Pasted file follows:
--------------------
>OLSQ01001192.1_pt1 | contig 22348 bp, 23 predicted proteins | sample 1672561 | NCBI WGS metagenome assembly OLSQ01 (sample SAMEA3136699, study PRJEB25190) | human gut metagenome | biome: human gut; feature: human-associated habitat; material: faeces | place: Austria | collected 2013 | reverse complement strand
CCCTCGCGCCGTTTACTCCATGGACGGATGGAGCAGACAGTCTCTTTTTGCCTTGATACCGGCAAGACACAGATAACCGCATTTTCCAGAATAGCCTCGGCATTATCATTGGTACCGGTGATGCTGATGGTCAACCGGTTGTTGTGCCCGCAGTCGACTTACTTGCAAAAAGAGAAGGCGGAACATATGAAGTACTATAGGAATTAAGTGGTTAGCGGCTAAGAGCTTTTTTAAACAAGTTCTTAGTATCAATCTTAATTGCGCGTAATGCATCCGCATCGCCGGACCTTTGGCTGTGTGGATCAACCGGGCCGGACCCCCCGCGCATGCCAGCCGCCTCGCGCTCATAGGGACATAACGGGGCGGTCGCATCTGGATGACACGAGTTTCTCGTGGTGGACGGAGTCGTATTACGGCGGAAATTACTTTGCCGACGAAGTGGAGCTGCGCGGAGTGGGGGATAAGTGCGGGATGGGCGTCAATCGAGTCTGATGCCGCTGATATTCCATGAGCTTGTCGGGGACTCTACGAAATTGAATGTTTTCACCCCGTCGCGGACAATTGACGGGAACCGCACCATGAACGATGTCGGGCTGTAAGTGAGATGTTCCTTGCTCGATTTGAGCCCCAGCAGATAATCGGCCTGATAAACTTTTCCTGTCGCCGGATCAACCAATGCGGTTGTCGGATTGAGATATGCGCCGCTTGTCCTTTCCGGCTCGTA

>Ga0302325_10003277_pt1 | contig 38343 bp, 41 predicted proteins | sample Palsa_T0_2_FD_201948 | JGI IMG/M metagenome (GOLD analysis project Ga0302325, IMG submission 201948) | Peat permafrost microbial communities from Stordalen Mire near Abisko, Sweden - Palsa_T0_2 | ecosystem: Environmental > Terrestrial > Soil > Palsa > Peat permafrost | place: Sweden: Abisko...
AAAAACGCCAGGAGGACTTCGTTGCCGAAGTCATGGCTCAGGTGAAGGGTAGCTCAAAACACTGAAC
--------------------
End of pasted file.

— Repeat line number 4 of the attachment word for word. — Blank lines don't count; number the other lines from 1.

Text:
AAAAACGCCAGGAGGACTTCGTTGCCGAAGTCATGGCTCAGGTGAAGGGTAGCTCAAAACACTGAAC